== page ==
set { innerControl.Text = value; }
    }
 
    public override bool Focused
    {
        get { return innerControl.Focused; }
    }
}

Now that we have this base control we can easily add borders to any control. Here's an example of how to use the the bordered control base:

public class BorderedTextBox : BorderedControlBase<TextBox> 
{
    ........
}
 
public class BorderedComboBox : BorderedControlBase<ComboBox> 
{
    ........
}

Of course you will still have to wrap all the members of the wrapped control you wish to expose to access them. Hope you find this useful. If you need the Visual Studio solution then you can grab it here.

11 comments:

Mario FraiƟ said...

Thanks for this great manual - it's an ease to implement it!

Good bye from Austria

Stuie M said...

Hmmmm, if you add items to the combobox then select an index, it crashes?

e.g:

public MainForm()
{
InitializeComponent();
borderedComboBox1.Items.Add("Test");
borderedComboBox1.Items.Add("Test2");
}

Christian Resma Helle said...

What exception do you get?

Stuie M said...

innerControl.SelectedValueChanged += delegate { SelectedValueChanged(this, EventArgs.Empty); };

"NullReferenceException"

" at BorderedControl.BorderedComboBox.<.ctor>b__3(Object , EventArgs )\r\n at System.Windows.Forms.ListControl.OnSelectedValueChanged(EventArgs e)\r\n at System.Windows.Forms.ListControl.OnSelectedIndexChanged(EventArgs e)\r\n at System.Windows.Forms.ComboBox.OnSelectedIndexChanged(EventArgs e)\r\n at System.Windows.Forms.ComboBox.WnProc(WM wm, Int32 wParam, Int32 lParam)\r\n at System.Windows.Forms.Control._InternalWnProc(WM wm, Int32 wParam, Int32 lParam)\r\n at Microsoft.AGL.Forms.EVL.EnterMainLoop(IntPtr hwnMain)\r\n at System.Windows.Forms.Application.Run(Form fm)\r\n at BorderedControl.Program.Main()\r\n"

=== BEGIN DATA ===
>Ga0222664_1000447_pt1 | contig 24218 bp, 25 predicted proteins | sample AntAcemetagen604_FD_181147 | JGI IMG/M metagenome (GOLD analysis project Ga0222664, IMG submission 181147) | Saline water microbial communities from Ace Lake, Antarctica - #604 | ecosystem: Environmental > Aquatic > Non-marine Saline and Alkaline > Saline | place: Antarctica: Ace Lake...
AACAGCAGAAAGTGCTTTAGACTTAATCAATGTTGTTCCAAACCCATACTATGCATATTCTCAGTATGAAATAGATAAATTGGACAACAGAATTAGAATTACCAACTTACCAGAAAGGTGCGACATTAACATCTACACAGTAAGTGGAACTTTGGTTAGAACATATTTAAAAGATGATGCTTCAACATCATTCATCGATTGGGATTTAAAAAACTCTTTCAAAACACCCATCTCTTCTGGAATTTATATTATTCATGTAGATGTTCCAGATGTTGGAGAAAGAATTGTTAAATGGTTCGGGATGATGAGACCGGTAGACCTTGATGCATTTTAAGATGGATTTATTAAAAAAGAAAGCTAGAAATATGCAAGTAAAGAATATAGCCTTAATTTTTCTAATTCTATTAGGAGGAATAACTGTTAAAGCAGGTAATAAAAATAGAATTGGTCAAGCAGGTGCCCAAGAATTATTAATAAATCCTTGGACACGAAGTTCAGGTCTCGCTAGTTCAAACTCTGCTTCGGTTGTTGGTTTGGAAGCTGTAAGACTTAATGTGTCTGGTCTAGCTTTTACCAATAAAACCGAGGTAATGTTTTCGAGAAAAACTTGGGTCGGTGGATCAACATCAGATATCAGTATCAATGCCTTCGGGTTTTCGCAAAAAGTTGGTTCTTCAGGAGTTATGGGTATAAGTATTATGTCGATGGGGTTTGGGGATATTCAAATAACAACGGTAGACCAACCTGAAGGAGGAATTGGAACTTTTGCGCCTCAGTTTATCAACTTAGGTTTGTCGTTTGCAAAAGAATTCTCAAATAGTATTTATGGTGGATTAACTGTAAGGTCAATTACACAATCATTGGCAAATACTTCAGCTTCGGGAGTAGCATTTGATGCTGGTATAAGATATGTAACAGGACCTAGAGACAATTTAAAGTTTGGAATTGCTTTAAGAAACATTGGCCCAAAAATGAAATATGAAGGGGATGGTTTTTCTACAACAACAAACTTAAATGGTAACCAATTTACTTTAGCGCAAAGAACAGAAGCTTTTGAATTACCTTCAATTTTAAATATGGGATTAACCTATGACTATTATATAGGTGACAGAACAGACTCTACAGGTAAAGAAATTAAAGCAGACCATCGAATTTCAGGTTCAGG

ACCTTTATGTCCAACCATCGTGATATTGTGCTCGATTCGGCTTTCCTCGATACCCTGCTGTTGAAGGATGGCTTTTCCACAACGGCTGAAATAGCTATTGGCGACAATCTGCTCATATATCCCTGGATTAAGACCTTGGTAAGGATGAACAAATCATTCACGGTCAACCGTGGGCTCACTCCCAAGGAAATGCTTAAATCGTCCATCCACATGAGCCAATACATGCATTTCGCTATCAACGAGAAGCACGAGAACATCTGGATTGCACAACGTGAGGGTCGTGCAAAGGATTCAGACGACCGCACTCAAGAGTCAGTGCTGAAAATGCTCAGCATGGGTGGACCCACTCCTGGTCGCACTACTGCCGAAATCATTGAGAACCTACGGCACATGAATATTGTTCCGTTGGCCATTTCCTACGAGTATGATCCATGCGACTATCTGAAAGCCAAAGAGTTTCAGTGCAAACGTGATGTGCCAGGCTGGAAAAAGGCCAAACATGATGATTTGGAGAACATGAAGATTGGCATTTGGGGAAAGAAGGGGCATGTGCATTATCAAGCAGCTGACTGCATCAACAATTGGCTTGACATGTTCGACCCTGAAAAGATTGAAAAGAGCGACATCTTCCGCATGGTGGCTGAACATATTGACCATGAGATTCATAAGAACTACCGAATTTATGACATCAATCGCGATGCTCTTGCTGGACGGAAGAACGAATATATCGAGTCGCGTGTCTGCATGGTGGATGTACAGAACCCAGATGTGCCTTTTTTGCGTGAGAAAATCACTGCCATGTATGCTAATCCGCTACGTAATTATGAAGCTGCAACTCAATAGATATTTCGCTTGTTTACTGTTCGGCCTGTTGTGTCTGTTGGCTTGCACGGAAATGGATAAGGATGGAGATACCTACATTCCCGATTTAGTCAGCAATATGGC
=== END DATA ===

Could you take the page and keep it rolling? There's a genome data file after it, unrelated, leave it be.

Stuie M said...

Either I'm asking a stupid question you don't think is worthy of answering or you're really busy?!

Christian Resma Helle said...

My apologies, its actually the later part...

I'll try look into it today

Stuie M said...

You're a busy guy, it can wait longer. Great blog BTW.

Christian Resma Helle said...

Hi Stuie,

Thanks! I'm glad you like it.

What caused the exception was that I didn't check if the SelectedValueChanged event had a subscriber.

Normally, you would do:

if (SomeEventChanged != null)
SomeEventChanged.Invoke(this, EventArgs.Empty);

Adding these checks in the anonymous method event handlers section should solve this.

Sorry for the inconvenience... I'll update the source code I posted immediately!

Christian Resma Helle said...

I've updated the source code

Stuie M said...

Christian, thanks for this, you're a legend!

Stuie M said...

Christian,

I have created some further bordered controls which are excellent, but I can't seem to get the border for a checkbox in the right location. If I fix the size of my checkboxes at 96dpi to 16x16 it's fine, however moving to 192dpi the resizing causes the border to draw incorrerctly. Any words of wisdom?!